Friday, March 7, 2014
Review of Pietr the Latvian by Georges Simenon (1930, reprinted 2013, Penguin)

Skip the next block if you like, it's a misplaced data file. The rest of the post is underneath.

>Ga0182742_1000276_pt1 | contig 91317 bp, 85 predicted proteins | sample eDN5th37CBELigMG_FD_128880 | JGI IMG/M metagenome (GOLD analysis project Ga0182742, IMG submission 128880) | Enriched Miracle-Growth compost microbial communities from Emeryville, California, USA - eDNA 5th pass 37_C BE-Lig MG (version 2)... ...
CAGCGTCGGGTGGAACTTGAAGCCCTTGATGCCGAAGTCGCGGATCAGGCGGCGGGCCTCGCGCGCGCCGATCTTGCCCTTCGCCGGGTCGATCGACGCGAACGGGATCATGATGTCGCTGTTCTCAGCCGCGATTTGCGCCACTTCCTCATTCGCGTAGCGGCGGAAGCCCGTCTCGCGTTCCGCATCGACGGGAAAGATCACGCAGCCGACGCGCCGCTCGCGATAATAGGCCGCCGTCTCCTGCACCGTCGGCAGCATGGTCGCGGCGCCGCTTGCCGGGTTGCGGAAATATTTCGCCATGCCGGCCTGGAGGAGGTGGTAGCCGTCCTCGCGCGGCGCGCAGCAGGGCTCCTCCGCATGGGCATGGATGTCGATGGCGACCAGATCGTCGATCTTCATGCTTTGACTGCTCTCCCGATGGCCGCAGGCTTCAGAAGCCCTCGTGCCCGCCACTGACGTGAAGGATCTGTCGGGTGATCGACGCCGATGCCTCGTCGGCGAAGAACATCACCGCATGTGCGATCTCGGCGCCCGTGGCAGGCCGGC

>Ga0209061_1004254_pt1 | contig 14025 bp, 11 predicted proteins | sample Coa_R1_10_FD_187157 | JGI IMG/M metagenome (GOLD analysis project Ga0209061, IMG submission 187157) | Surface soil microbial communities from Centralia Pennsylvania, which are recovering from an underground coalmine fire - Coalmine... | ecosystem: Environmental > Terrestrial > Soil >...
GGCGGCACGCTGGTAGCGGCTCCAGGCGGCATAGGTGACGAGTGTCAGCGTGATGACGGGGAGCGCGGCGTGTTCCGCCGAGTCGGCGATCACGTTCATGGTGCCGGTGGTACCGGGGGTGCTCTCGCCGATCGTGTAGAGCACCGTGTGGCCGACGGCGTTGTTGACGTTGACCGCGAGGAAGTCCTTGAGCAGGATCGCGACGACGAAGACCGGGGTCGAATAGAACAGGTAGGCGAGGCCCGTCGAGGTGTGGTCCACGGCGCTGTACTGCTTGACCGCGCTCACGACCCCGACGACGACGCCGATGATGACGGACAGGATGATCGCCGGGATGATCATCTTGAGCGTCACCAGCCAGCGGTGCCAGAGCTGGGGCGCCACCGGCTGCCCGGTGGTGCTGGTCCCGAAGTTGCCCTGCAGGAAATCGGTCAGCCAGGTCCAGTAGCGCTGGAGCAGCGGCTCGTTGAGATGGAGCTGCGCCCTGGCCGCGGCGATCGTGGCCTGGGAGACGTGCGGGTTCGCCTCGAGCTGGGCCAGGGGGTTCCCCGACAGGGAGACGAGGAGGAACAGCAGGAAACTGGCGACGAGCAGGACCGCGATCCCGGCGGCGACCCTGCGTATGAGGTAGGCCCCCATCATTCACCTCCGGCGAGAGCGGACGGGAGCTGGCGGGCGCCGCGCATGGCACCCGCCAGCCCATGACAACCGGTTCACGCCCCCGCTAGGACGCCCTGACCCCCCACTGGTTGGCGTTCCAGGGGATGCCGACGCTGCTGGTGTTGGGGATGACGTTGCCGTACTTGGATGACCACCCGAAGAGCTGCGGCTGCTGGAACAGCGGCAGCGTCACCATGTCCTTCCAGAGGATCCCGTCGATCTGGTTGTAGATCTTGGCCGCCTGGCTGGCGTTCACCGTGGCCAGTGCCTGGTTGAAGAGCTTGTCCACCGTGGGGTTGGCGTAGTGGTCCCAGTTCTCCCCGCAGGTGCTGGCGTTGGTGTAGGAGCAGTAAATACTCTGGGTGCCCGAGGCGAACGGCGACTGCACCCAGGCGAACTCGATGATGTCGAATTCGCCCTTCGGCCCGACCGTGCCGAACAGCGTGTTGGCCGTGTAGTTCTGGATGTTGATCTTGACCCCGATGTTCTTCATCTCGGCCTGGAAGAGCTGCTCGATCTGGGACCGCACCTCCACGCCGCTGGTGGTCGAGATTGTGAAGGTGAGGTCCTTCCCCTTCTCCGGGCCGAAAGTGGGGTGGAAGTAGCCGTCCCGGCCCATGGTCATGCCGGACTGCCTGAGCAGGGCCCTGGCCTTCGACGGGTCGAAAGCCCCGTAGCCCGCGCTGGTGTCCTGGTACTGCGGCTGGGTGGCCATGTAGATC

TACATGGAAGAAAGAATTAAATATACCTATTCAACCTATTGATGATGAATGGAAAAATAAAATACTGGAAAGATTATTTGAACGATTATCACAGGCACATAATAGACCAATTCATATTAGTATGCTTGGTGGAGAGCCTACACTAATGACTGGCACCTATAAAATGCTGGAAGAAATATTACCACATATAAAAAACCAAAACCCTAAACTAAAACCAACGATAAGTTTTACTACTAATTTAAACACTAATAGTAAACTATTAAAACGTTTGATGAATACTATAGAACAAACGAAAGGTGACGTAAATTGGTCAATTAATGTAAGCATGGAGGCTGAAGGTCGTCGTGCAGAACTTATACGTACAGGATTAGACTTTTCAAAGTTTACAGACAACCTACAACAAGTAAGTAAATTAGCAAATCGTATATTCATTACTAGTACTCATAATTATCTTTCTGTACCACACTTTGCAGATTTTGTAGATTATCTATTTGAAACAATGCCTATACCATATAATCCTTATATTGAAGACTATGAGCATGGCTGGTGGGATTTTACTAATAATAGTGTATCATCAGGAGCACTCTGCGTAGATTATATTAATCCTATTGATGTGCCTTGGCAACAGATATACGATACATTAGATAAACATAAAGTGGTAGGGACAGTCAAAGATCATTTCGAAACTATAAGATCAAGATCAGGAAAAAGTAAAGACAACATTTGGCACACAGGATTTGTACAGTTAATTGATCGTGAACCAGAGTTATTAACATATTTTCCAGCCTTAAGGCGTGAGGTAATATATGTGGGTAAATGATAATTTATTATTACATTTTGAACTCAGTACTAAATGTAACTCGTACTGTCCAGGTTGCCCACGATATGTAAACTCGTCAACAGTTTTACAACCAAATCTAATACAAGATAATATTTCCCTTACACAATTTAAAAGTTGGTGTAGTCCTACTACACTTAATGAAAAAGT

Pietr the Latvian is the first book in Simenon’s famous series featuring Detective Chief Inspector Maigret, which ran for 75 novels and 28 short stories. Maigret makes for an attractive lead character, with an assertive presence and tenacity in his pursuit of justice, pushing himself and prompting others into action and mistakes. Simenon writes in a tight, all tell and no show fashion using a workmanlike prose, keeping the story moving at a fair clip, with little in the way of character development and no derivation from the essentials of the storyline. Although the book is relatively short at 160 pages, quite a lot happens in its plot, which has enough feints and minor twists to keep the reader engaged, though its general arc is quite linear and telegraphed. And although the story was published in 1930, it does not feel too dated, other than Maigret trying to get warm by always stoking the stove in his room, partially because the story seems a little timeless and placeless. Overall, an interesting and enjoyable start to the series.